In the 2014 Best of CES awards by Engadget, Project Christine won “Best PC” and Razer Nabu was awarded “People’s Choice.” Additionally, the Razer Nabu was a finalist in the Best Digital Health category.
Min-Lian Tan, Razer co-founder, CEO, and creative director commented on the awards, “Razer is not just a gaming company – we are a company that designs products for gamers. Our continued success at CES really speaks to the gaming lifestyle as a global phenomenon.”
Project Christine is a modular PC designed for bringing PC customization and upgrading to all PC users. Based on the modular design, users without previous technical knowledge can customize their PC without technical assistance and worries of incompatibility. The modules are self-contained and slot-in which allows for cable-less technology and easy swapping for a PC configuration that meets the user’s needs, such as running multiple operating systems, rather than having unused features in a preset system. Additionally, the system includes a touch-screen LED display for control and maintenance information.
Mr. Tan remarked, “Project Christine is a new concept design that will revolutionize the way users view the traditional PC. This is the first gaming system that is able to keep pace with technology and could allow consumers to never buy another PC, or gaming system, again.”
The Razer Nabu is wearable technology, a “smartband,” that notifies the user of smartphone notifications and monitors desired personal information. As an open platform design, first and third party apps are easily created allowing users to tailor their experiences, for example, by opting-in to their desired data tracking, such as geographical, physical, and personal data. The Nabu will be available late in 2014’s first quarter.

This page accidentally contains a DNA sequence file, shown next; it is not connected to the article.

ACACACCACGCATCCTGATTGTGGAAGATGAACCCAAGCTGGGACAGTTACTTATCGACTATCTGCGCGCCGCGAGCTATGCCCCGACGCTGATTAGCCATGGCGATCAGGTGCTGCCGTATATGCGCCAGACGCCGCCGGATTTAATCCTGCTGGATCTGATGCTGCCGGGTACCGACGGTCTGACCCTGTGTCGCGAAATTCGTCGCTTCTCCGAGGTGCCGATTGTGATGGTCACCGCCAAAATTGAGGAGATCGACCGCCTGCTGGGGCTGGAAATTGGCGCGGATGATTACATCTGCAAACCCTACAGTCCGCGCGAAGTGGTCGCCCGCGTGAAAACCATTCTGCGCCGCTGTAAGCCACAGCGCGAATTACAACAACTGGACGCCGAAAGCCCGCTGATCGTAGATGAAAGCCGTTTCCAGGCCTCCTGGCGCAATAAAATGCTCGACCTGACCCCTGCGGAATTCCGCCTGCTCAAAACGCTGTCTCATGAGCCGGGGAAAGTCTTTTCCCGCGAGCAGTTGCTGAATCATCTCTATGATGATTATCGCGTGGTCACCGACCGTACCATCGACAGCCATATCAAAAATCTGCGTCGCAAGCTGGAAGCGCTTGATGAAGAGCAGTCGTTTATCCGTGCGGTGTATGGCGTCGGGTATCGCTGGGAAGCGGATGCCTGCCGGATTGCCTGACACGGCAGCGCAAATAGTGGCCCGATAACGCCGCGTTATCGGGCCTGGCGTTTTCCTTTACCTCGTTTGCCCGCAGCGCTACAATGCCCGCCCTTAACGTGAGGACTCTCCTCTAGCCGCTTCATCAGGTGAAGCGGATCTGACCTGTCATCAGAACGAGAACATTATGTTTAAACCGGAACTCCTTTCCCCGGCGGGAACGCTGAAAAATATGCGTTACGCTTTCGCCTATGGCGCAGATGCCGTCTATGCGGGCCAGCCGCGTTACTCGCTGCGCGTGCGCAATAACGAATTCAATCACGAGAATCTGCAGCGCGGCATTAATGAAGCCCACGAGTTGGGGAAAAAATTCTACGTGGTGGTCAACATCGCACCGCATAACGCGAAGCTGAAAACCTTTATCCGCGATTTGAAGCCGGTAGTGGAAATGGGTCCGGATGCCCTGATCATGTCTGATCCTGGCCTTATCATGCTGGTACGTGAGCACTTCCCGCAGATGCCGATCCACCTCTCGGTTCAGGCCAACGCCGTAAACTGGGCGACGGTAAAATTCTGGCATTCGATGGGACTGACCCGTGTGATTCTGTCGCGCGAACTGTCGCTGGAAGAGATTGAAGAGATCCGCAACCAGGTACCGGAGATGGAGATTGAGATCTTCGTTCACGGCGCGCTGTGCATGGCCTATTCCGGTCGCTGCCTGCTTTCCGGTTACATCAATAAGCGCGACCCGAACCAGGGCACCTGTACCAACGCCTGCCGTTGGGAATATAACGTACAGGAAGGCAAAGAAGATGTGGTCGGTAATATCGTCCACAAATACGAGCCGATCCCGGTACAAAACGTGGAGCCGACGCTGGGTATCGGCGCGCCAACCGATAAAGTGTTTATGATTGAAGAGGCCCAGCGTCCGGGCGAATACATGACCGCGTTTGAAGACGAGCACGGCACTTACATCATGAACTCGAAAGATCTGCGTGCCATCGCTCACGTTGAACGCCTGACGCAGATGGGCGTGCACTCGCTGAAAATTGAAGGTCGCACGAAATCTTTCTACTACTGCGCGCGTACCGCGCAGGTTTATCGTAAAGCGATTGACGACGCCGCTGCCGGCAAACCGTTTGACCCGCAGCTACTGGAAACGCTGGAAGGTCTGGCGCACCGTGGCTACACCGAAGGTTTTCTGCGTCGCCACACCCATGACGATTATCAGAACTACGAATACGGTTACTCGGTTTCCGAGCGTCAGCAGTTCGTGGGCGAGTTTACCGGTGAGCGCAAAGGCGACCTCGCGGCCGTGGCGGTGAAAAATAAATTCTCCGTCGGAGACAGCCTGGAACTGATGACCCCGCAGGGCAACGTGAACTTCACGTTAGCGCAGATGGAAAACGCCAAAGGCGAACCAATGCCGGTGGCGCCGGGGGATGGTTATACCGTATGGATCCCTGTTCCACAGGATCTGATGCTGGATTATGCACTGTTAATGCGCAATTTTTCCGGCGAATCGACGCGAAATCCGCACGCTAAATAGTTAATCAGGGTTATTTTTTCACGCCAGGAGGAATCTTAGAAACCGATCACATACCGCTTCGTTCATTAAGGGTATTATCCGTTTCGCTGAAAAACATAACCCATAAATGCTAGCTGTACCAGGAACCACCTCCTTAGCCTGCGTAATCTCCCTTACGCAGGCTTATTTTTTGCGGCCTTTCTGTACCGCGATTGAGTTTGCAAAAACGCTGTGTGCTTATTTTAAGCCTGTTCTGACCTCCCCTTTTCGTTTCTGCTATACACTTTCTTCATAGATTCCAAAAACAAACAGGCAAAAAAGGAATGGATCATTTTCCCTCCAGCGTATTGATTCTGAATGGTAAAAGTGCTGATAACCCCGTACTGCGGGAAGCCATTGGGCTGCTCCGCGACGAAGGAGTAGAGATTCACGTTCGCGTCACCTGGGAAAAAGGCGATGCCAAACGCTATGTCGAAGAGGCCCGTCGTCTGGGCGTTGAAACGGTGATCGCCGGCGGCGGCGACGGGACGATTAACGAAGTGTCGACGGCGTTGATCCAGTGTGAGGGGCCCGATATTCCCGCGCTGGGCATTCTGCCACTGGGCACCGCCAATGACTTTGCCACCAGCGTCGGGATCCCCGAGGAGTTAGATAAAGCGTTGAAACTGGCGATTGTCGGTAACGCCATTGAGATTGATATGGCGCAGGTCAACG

The Razer Nabu touts three main functions:
One, two notification screens. A Public Icon Screen which is located on the top of the wrist sends alerts via icons for calls, texts, emails, and app updates. The Private Message Screen is located on the inside of the wrist where more detail is provided regarding the alert. Users can choose whether or not to pursue more information of the alert and a shake of the wrist removes the notifications.
Two, advanced data tracking sensors allows the user to opt into preferred data tracking, ranging from location data to bio data (even sleep data) for daily activity monitoring. An included utility app sets permissions for sharable data.
Three, the band to band communications allows nearby interactions based on the user’s settings. Shared data includes active and passive communication and occurs via social interactions such as with a handshake.
Mr. Tan espoused the customization of the Razer Nabu’s data collection and sharing as its differentiation from similar products stating, ““The Razer Nabu provides a revolutionary new platform that bridges the divide between so-called smart watches and fitness bands. It delivers only the information you need, collects data that you want, and deepens your social interactions.”
The Razer Nabu’s utility app will be available for both iOS and Android devices allowing for adjusting settings for alternative devices.
Project Christine makes PC customization accessible to disabled gamers who, due to their disability, are prevented from PC building without the assistance of the able bodied (e.g., disabled gamers with fine motor disabilities who cannot physically inset and remove PC components). Questions remain such as the cost of the system and its modules, as well as what modules will be available. But the premise of a modular PC provides an accessible option for disabled gamers not only to build their customized gaming PC but to create a PC that specifically meets their disability related needs.
Disabled gamers are experts in wearable technology. Convincing us to attach new technology to our bodies requires a high threshold of both form and function. The Razer Nabu provides a wearable technology option for smartphone notifications but also provides a variety of features and potential apps that benefit disabled gamers’ disability related needs. For example, as a deaf gamer my smartphone’s vibrations are insufficient to notify me of the alert unless the smartphone is on my person, for example, in my hand or on my lap – both of which are uncomfortable while gaming. The smartband vibrating on my wrist guarantees that I am aware of the alert in real time.